By Meghan Bartels
11. June 2019, 10:41:02 EDT
A topographic map on the other side of the Moon is the South Pole Aitken Basin in blue tones and the mass anomaly studied in the new surveys shown in the dashed line. (Image: © NASA / Goddard Space Center / University of Arizona)
Below the surface of the South Pole Aitken Basin of the Moon, there is something very strange and very dense, new research suggests.
This unexpectedly massive spot can represent the buried remains of an asteroid that bounced off the lunar surface and formed this basin in the first place. This new hypothesis is based on data from NASA's Gravity Recovery and Interior Laboratory (GRAIL) and Lunar Reconnaissance Orbiter missions. When the scientists combined the two data types, they found a discrepancy between the surface topography and the gravitational tug of the moon.
"Imagine taking a metal pile five times larger than the Big Island of Hawaii and burying it underground," said study leader Peter B. James, a geoscientist at Baylor University in Texas, in a statement. "We discovered about as much unexpected mass."
The research relied on two key missions in NASA's Moon Exploration portfolio. The GRAIL mission included two spacecraft circling the moon for more than a year, with each spacecraft using the other to depict the moon's gravitational tug. The Lunar Reconnaissance Orbiter has worked for almost 10 years, making billions of measurements of the exact height of the lunar surface.
In the South Pole Aitken Basin the topography is particularly impressive. The feature is a massive crater that extends 2,000 kilometers beyond the other side of the moon, making it the largest crater planetary explorer known to date. As the name implies, it is also near the South Pole of the Moon, and experts predict it was created about 4 billion years ago.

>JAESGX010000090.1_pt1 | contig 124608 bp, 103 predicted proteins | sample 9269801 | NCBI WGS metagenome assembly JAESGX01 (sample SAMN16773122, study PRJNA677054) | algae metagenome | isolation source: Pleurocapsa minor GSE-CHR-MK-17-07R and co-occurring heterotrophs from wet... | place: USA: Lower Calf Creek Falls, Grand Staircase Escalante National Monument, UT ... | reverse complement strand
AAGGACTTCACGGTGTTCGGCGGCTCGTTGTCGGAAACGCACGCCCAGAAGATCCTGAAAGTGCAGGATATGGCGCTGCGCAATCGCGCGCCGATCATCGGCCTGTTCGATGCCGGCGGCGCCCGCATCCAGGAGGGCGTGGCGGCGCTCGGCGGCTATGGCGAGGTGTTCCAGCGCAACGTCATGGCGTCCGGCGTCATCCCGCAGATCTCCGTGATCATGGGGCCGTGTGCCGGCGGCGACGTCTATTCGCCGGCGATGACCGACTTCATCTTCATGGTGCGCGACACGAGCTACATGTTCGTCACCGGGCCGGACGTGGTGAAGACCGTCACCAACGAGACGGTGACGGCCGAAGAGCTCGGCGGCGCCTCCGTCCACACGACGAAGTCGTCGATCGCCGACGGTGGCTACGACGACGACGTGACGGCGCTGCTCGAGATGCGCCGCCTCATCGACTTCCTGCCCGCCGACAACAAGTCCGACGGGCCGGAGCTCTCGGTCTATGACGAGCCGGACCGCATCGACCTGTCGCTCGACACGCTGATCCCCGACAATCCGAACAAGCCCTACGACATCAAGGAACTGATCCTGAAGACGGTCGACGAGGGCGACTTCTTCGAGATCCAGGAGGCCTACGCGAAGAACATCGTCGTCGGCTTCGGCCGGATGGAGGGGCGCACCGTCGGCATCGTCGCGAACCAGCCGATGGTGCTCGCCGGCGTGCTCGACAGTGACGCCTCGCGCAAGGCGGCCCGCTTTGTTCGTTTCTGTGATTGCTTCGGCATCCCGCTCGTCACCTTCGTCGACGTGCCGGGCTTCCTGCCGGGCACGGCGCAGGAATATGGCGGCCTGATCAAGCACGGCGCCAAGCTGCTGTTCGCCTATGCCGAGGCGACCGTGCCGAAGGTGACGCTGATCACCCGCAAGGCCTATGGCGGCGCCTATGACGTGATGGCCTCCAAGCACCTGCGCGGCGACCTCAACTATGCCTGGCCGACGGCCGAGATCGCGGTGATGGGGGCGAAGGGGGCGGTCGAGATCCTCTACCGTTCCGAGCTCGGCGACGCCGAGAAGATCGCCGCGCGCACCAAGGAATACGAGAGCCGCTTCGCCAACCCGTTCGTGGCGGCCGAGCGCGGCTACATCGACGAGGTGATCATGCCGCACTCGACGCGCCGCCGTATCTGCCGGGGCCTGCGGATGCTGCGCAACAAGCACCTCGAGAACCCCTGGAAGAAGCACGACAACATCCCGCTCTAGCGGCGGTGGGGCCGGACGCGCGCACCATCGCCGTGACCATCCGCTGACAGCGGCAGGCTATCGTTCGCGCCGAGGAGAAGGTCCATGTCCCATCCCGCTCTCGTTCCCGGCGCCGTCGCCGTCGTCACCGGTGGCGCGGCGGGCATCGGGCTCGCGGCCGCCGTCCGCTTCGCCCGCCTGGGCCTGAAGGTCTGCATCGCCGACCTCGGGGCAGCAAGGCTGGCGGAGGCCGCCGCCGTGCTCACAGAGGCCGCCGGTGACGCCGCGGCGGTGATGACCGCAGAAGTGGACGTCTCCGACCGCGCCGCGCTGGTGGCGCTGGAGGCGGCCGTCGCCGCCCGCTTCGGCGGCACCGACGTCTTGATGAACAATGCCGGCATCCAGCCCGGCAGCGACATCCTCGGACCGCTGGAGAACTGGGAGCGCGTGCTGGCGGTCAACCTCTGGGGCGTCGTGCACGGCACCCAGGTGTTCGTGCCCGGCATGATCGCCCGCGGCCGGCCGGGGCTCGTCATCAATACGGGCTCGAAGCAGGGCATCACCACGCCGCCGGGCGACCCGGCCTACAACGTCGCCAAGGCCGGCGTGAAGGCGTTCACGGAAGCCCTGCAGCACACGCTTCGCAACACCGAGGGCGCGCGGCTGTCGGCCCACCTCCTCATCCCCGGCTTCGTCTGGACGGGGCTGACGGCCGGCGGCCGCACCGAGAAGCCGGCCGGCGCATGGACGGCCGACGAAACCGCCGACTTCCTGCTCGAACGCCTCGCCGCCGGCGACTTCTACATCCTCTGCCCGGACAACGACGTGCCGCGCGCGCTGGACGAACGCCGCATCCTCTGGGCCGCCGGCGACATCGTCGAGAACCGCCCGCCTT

So, when the team noticed an increase in the moon's gravity roughly in line with the moon. In the neighborhood of the South Pole Aitken Basin, scientists wondered if the anomaly was due directly to the crater itself. "One of the explanations for this extra mass is that the metal of the asteroid that formed this crater is still embedded in the lunar mantle," said James. It's rich in oxides that have probably formed than the ancient magma ocean Down also offers scientists a fascinating idea: these facts suggest that the inside of the moon can not be too stupid; If that were the case, the gravity of the moon would drag the massive spot into the center of the moon.
The research is described in an article published on April 5 in the journal Geophysical Research Letters.
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